Why I Don’t Just Tell Children to “Share!” Anymore
A Tale of Two Scissors
Two children play with flower clippings in their backyard water table when a conflict erupts over a single pair of purple scissors.
Michael, who was using the scissors first, yells, “Stop! That’s mine!”
Matthew responds, “No! You stop! I want it!”
Both children scowl and begin to reach for the purple scissors. Their grandmother immediately calls out, “You need to share!” Of course, this demand does not remedy the situation, and the children continue to bicker.
Their grandmother lets out a sigh of frustration and grabs another pair of scissors from inside. “Here. Now there are two pairs of purple scissors,” she says.
Each child grips a pair of scissors and goes their separate way to snip flowers.
Although brief, this common scenario, including how the adult responded, speaks volumes to the children. What happens when we force children to share or immediately fix a problem for them? Simply put, it becomes increasingly difficult for children to develop the skills necessary to solve social problems in positive and healthy ways.
Using Connection to Build Positive, Healthy Habits
The well-meaning grandmother in this scenario reacted in the way that many people do: she attempted to force children to share a limited resource. Now let’s look at how a professional with access to the wide variety of resources Teaching Strategies offers, such as the objectives for development and learning , Al’s Pals, and the foundation volumes, might have responded to the situation. Consider these developmentally appropriate ideas for guiding children to solve their social problems, manage their emotions, and get on with the important work of playing.
- Acknowledge children’s feelings and the situation at hand.
Say, “I can see that you are both upset right now. There is one pair of purple scissors, and you both want them. Michael was using the scissors first. It is his turn now.”
Often, narrating the conflict aloud can help children strengthen their inner voice and understanding of the situation.
Get down to children’s eye level. Say, “This feels hard. Matthew, it can be hard to wait. It is hard for me to wait, too. I am here to help.”
Letting both children know you understand and are there to help, not reprimand, removes the pressure from this charged situation and sets the tone for respectful communication and problem solving.
- Offer support and model.
To Michael, say, “Michael, can you give Matthew the scissors when your turn is over?” To Matthew, say, “Matthew, what can we do while we wait? It looks like the ladle is not being used. Would you like to try it?”By consistently modeling and practicing a variety of possible solutions, teachers ensure that children have the knowledge and tools necessary to respond to social situations.
- Continue supporting these skills throughout the day.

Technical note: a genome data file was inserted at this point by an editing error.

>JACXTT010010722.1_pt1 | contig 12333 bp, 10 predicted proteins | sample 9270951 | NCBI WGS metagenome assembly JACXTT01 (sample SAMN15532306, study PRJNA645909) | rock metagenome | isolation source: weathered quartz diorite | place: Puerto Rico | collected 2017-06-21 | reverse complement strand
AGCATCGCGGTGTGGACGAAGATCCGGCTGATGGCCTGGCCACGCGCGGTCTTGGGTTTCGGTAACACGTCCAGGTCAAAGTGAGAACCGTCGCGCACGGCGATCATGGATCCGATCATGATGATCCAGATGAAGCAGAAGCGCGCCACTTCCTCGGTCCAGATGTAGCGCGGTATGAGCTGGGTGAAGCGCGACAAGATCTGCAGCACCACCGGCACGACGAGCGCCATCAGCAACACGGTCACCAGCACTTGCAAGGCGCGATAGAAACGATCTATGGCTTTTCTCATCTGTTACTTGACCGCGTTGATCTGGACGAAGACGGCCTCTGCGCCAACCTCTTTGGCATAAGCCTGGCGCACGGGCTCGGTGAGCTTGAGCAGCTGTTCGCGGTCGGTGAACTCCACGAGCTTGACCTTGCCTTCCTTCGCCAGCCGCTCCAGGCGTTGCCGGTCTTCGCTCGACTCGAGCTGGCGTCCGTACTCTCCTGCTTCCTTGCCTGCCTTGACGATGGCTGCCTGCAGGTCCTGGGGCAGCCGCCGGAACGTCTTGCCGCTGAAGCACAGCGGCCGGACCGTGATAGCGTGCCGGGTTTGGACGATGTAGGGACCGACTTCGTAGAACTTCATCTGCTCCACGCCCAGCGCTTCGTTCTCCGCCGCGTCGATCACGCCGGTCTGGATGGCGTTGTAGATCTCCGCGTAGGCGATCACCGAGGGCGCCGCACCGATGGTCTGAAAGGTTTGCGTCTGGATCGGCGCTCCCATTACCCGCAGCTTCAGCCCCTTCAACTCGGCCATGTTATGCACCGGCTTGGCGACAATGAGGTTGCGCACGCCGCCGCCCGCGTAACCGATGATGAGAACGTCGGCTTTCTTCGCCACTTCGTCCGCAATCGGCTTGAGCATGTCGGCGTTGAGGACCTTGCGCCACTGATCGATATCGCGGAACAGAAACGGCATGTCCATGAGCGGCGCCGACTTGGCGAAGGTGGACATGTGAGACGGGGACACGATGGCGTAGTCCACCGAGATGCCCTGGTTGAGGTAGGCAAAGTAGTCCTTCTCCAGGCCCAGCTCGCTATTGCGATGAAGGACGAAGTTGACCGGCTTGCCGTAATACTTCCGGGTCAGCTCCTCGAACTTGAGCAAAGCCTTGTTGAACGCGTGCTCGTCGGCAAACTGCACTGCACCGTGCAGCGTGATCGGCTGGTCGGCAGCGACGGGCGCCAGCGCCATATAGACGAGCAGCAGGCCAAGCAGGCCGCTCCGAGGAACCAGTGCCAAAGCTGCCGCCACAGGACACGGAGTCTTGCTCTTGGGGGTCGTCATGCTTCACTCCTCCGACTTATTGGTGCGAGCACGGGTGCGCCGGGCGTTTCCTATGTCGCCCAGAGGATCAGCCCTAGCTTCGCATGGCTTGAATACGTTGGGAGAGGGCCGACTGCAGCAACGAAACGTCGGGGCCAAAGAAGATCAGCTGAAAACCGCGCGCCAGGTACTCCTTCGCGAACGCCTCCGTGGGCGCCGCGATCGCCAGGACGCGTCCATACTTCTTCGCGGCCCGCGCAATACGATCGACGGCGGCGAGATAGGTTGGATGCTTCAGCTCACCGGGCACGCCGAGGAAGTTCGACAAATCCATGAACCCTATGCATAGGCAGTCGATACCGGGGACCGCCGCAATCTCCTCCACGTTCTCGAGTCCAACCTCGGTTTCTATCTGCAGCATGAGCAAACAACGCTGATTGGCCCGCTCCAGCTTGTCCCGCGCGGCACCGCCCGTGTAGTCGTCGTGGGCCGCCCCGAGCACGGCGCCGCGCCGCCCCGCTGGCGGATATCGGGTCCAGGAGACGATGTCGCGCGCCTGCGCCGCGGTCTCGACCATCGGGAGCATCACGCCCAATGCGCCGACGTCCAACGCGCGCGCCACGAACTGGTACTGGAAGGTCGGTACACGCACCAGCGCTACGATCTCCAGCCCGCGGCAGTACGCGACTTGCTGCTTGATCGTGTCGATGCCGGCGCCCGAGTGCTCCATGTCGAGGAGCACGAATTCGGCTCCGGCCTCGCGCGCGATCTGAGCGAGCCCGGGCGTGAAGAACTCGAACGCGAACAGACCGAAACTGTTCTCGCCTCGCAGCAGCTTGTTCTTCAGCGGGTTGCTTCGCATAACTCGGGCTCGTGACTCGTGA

How we conduct ourselves in our day-to-day interactions in the classroom leaves a lasting impression on how young children internalize pro-social behaviors. Talking aloud as you compromise or take turns with other adults in the room is one way to model healthy habits throughout the school day. A teacher might say something like, “I see you are using the sink now, Mr. Sam. I will wait until you are done to wash my paintbrushes.”
Sharing, Much Like All Social–Emotional Development, Is Complex
When a teacher understands what she can legitimately expect from a child given their age and school experience, she may be less likely to set inappropriate expectations for children. Sharing involves social and emotional development, language development, and cognitive development. Taking those into account, it’s much easier to understand why an expedient view from the adult perspective of “You need to share” can be a pretty unreasonable expectation.
Protecting a child’s right to engage with a material until they are done, in this case the purple scissors, lets the child know that you, the adult, understand that their play is important. Providing time and space for the child to continue their play also supports an understanding of setting healthy and reasonable boundaries.
Offering possible solutions, such as turn taking, supports children’s understanding of delayed gratification and true generosity. Waiting your turn is not easy! Young children may experience strong emotions, such as anger, while they wait, which provides another opportunity for the adult to support the child as they identify and respond to the way they are feeling. Over time, and with frequent practice, children will strengthen the skills necessary to negotiate solutions and manage their emotions more independently.
Consistently reflecting on how we respond to children when social problems occur, as they always will, is an essential aspect of our work as teachers. Being mindful of the feedback we offer to the children in our care becomes more natural when we consistently pause to consider our responses and use research-based resources, such as Teaching Strategies solutions, to inform our practice.
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